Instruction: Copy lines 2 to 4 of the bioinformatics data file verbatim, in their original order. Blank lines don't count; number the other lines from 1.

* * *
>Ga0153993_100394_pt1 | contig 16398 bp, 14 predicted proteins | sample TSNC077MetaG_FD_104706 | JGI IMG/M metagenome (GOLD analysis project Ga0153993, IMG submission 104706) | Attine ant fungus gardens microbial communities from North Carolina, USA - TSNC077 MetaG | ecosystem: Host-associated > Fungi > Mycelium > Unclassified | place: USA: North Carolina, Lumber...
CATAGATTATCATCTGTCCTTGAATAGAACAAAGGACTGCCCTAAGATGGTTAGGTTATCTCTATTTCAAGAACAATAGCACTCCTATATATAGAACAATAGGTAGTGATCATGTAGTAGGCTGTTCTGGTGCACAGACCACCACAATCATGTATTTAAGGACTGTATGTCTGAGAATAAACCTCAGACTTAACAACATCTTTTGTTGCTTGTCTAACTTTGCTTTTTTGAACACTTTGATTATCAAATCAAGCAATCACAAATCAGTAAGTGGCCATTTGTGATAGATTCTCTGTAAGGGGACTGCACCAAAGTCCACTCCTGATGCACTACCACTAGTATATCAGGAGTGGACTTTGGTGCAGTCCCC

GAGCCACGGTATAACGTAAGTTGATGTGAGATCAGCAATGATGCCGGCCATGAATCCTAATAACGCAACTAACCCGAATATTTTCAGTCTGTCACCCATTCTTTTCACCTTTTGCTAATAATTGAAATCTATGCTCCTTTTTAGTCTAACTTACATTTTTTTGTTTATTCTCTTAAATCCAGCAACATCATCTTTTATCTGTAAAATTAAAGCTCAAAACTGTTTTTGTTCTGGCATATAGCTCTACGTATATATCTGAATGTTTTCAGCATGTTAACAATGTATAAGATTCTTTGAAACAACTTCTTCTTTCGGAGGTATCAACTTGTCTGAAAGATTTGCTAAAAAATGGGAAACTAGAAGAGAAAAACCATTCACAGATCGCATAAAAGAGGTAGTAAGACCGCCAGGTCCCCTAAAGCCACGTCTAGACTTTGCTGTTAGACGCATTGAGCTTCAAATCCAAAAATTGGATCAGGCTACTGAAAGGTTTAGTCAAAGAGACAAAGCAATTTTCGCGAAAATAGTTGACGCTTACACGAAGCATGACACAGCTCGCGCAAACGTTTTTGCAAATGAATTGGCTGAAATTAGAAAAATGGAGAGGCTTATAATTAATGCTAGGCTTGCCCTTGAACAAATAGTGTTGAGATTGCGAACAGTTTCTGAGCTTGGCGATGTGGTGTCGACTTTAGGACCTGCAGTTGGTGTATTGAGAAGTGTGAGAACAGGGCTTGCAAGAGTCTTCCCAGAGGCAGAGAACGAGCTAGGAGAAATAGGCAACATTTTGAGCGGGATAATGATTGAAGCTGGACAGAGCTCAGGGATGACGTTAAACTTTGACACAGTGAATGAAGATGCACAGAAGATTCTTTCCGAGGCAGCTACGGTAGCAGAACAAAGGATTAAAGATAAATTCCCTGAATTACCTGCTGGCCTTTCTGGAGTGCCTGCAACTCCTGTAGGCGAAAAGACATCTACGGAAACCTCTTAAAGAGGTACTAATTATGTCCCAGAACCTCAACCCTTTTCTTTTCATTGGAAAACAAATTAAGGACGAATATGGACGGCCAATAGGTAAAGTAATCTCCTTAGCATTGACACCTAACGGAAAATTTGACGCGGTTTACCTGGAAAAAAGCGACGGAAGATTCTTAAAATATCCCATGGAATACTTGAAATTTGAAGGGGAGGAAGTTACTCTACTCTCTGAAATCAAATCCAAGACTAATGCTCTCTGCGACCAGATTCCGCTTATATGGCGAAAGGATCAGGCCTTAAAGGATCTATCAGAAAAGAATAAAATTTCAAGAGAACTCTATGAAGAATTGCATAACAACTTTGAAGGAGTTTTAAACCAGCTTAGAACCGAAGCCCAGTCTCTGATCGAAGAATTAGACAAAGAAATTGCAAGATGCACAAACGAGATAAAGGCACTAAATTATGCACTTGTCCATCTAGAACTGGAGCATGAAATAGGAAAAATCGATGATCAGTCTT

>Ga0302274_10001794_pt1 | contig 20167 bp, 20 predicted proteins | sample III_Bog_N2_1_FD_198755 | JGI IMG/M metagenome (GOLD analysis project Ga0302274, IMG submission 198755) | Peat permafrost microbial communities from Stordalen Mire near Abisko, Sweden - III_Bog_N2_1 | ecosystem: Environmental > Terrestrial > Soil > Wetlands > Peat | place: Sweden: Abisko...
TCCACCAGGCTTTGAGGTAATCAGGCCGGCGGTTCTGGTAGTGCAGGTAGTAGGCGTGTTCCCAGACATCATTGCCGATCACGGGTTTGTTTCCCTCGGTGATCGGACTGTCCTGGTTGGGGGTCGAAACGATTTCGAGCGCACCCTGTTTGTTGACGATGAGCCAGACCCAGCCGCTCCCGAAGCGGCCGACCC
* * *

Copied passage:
CATAGATTATCATCTGTCCTTGAATAGAACAAAGGACTGCCCTAAGATGGTTAGGTTATCTCTATTTCAAGAACAATAGCACTCCTATATATAGAACAATAGGTAGTGATCATGTAGTAGGCTGTTCTGGTGCACAGACCACCACAATCATGTATTTAAGGACTGTATGTCTGAGAATAAACCTCAGACTTAACAACATCTTTTGTTGCTTGTCTAACTTTGCTTTTTTGAACACTTTGATTATCAAATCAAGCAATCACAAATCAGTAAGTGGCCATTTGTGATAGATTCTCTGTAAGGGGACTGCACCAAAGTCCACTCCTGATGCACTACCACTAGTATATCAGGAGTGGACTTTGGTGCAGTCCCC

GAGCCACGGTATAACGTAAGTTGATGTGAGATCAGCAATGATGCCGGCCATGAATCCTAATAACGCAACTAACCCGAATATTTTCAGTCTGTCACCCATTCTTTTCACCTTTTGCTAATAATTGAAATCTATGCTCCTTTTTAGTCTAACTTACATTTTTTTGTTTATTCTCTTAAATCCAGCAACATCATCTTTTATCTGTAAAATTAAAGCTCAAAACTGTTTTTGTTCTGGCATATAGCTCTACGTATATATCTGAATGTTTTCAGCATGTTAACAATGTATAAGATTCTTTGAAACAACTTCTTCTTTCGGAGGTATCAACTTGTCTGAAAGATTTGCTAAAAAATGGGAAACTAGAAGAGAAAAACCATTCACAGATCGCATAAAAGAGGTAGTAAGACCGCCAGGTCCCCTAAAGCCACGTCTAGACTTTGCTGTTAGACGCATTGAGCTTCAAATCCAAAAATTGGATCAGGCTACTGAAAGGTTTAGTCAAAGAGACAAAGCAATTTTCGCGAAAATAGTTGACGCTTACACGAAGCATGACACAGCTCGCGCAAACGTTTTTGCAAATGAATTGGCTGAAATTAGAAAAATGGAGAGGCTTATAATTAATGCTAGGCTTGCCCTTGAACAAATAGTGTTGAGATTGCGAACAGTTTCTGAGCTTGGCGATGTGGTGTCGACTTTAGGACCTGCAGTTGGTGTATTGAGAAGTGTGAGAACAGGGCTTGCAAGAGTCTTCCCAGAGGCAGAGAACGAGCTAGGAGAAATAGGCAACATTTTGAGCGGGATAATGATTGAAGCTGGACAGAGCTCAGGGATGACGTTAAACTTTGACACAGTGAATGAAGATGCACAGAAGATTCTTTCCGAGGCAGCTACGGTAGCAGAACAAAGGATTAAAGATAAATTCCCTGAATTACCTGCTGGCCTTTCTGGAGTGCCTGCAACTCCTGTAGGCGAAAAGACATCTACGGAAACCTCTTAAAGAGGTACTAATTATGTCCCAGAACCTCAACCCTTTTCTTTTCATTGGAAAACAAATTAAGGACGAATATGGACGGCCAATAGGTAAAGTAATCTCCTTAGCATTGACACCTAACGGAAAATTTGACGCGGTTTACCTGGAAAAAAGCGACGGAAGATTCTTAAAATATCCCATGGAATACTTGAAATTTGAAGGGGAGGAAGTTACTCTACTCTCTGAAATCAAATCCAAGACTAATGCTCTCTGCGACCAGATTCCGCTTATATGGCGAAAGGATCAGGCCTTAAAGGATCTATCAGAAAAGAATAAAATTTCAAGAGAACTCTATGAAGAATTGCATAACAACTTTGAAGGAGTTTTAAACCAGCTTAGAACCGAAGCCCAGTCTCTGATCGAAGAATTAGACAAAGAAATTGCAAGATGCACAAACGAGATAAAGGCACTAAATTATGCACTTGTCCATCTAGAACTGGAGCATGAAATAGGAAAAATCGATGATCAGTCTT

>Ga0302274_10001794_pt1 | contig 20167 bp, 20 predicted proteins | sample III_Bog_N2_1_FD_198755 | JGI IMG/M metagenome (GOLD analysis project Ga0302274, IMG submission 198755) | Peat permafrost microbial communities from Stordalen Mire near Abisko, Sweden - III_Bog_N2_1 | ecosystem: Environmental > Terrestrial > Soil > Wetlands > Peat | place: Sweden: Abisko...